What To Do If The Coronavirus Turns Up In Maine

Feb 28, 2020

Dr. Dora Mills is the former head of the Maine Center For Disease Control.
Credit Irwin Gratz / Maine Public

As concerns increase about the spread of the new coronavirus, COVID-19, in the United States, Maine Public's Morning Edition host Irwin Gratz sat down with Dr. Dora Mills, former head of the Maine Center for Disease Control and now MaineHealth's chief health improvement officer, to discuss the virus's potential threat to Mainers. They talked about best practices for preventative and treatment care, as well as what symptoms actually look like.

GRATZ: We've been reporting a lot about the numbers of people who are infected, and the ways things might be spreading or not spreading. But for a lot of folks, I think the first question might be, what really is this?

DR. DORA MILLS: This particular type of coronavirus is causing an illness that's very similar to influenza, and that for many people, it causes a fairly mild illness. But for some people, it causes a very severe illness. The good news about it is that the preliminary data out of China is that about 80% of people actually have a fairly mild set of symptoms - milder than what influenza would cause - but about 20% get a much more severe illness.
 
What kind of symptoms are people going to see?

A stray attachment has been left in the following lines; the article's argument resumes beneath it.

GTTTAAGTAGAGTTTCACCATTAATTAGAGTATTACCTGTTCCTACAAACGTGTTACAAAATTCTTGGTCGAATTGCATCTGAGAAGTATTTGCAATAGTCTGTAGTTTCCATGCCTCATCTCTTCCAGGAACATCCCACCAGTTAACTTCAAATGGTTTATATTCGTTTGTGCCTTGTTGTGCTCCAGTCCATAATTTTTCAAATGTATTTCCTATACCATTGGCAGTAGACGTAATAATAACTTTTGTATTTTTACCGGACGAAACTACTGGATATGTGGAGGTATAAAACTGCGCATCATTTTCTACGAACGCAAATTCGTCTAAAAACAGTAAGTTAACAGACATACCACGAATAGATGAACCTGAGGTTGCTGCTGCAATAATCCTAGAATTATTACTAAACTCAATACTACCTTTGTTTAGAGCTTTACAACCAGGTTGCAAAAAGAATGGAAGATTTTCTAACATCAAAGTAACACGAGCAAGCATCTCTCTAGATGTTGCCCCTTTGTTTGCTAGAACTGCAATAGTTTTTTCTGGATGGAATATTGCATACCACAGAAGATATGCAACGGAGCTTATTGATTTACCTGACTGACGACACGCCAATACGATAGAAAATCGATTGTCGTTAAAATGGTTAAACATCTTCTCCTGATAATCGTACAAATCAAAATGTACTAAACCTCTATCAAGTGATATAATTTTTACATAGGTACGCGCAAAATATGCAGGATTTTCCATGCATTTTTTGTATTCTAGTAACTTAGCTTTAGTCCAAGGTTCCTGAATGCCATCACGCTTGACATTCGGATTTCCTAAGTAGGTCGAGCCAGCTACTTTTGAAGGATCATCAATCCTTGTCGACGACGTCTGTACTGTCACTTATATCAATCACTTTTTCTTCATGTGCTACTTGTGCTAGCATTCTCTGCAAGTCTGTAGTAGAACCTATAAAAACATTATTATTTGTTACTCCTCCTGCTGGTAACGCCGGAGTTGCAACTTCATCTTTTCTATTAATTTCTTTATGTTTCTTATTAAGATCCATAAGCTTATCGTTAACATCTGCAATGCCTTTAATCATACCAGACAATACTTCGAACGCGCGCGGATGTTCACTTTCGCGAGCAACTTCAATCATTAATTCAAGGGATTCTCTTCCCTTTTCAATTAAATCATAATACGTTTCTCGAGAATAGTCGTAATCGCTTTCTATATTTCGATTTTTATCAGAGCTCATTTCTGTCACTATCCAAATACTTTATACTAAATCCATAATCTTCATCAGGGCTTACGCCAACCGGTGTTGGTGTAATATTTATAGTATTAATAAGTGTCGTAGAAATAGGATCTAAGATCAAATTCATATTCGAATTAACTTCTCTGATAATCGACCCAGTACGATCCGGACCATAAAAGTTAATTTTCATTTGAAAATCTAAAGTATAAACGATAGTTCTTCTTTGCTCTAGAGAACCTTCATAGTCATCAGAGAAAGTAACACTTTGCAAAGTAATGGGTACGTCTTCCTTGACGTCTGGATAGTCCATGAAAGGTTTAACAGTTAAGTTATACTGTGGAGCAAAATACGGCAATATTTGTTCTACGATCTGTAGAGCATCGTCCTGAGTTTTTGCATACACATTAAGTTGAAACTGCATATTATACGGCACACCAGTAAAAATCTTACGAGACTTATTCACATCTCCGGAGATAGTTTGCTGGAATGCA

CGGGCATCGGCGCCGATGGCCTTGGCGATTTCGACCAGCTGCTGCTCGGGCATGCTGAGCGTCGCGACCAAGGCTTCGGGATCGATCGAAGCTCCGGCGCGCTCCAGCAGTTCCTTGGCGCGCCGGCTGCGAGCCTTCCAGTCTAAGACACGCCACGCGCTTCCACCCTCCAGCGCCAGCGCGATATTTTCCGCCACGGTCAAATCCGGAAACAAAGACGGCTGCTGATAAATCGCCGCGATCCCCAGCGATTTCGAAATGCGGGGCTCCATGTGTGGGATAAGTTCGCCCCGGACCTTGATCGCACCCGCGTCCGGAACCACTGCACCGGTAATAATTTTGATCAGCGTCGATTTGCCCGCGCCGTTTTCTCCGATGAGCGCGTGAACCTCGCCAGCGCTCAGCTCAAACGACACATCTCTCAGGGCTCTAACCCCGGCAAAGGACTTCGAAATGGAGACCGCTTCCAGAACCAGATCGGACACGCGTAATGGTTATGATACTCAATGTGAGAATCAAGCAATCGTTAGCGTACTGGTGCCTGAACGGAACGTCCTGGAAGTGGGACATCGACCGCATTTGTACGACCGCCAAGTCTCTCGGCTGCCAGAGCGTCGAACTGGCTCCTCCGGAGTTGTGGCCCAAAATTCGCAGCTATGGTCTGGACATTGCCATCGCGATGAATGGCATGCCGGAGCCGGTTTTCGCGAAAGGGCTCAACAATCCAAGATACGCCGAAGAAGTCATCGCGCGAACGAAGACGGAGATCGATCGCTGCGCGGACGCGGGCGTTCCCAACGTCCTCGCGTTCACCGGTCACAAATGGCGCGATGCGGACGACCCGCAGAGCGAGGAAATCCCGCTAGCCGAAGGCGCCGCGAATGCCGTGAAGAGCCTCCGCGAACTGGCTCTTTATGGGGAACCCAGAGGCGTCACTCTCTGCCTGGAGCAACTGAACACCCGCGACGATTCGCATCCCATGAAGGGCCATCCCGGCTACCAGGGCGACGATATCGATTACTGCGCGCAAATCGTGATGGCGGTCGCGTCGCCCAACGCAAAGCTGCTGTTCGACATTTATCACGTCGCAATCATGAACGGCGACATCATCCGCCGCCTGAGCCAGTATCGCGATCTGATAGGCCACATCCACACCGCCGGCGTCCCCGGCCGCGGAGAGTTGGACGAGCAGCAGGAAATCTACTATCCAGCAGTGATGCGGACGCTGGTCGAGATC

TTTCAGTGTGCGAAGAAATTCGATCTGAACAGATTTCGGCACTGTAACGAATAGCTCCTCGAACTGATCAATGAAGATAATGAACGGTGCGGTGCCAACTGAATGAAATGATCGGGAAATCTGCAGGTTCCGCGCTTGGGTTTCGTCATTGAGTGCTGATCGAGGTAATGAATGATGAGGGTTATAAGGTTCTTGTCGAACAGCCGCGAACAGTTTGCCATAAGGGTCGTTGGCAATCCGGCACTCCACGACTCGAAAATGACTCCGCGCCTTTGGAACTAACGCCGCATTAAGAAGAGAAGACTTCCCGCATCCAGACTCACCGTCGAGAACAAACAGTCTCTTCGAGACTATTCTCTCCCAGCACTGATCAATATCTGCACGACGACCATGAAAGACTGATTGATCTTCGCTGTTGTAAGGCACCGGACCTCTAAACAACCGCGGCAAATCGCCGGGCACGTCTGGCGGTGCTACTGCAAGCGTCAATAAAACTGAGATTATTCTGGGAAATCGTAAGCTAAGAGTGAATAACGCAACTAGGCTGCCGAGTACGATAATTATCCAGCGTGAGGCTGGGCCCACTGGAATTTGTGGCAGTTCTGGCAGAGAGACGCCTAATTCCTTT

So people are getting sore throats, fevers, achiness, respiratory illness. So, coughing quite a bit and even sometimes diarrhea. But people with severe illness are getting really bad pneumonia, very severe pneumonia.

Is there any way for folks to recognize if they may be coming down with something like this and need to be further checked?

It does look and sound and smell very much like influenza. And here we have an influenza season that is longer lasting and is somewhat severe. So it is very important for people to get the flu shot if they haven't already, because at least that helps to know whether it might be flu or coronavirus. And it also helps keep you healthy. So we know that the people who are experiencing severe COVID-19 - or this novel coronavirus - tend to be people who are older than 60 and people who have chronic illnesses. But we know that if they've got the flu shot, then they're going to be healthier overall - they're not going to be suffering from influenza and then have coronavirus on top of that, within a few days or weeks.

So what, if anything, can people - or should people - be doing about that now?

You know, I'm a firm believer that we all should be prepared for whatever issue comes our way, whether it's a blizzard, or floods, or a pandemic. And, you know, the preparedness is really very similar. And this is the time to get prepared if you're not already. So, for instance, it is the same kind of preparedness that you would have for a prolonged blizzard. So we should all make sure, if we're able to, to have enough food, toiletries and supplies on hand to last one or two weeks, that we could live at home without encountering a lot of other people and going to the store and the like. In addition, we should also be prepared to help take care of household members who could get sick with it. As I mentioned, the vast majority of people with coronavirus - this novel coronavirus - are experiencing somewhat of a mild illness. But we do want them, for the most part, if they get sick to stay at home, and be home getting better at home, versus coming into the hospital - unless of course they're ill enough to be hospitalized. Again, the data from China indicates that most people are able to stay at home and get through this illness.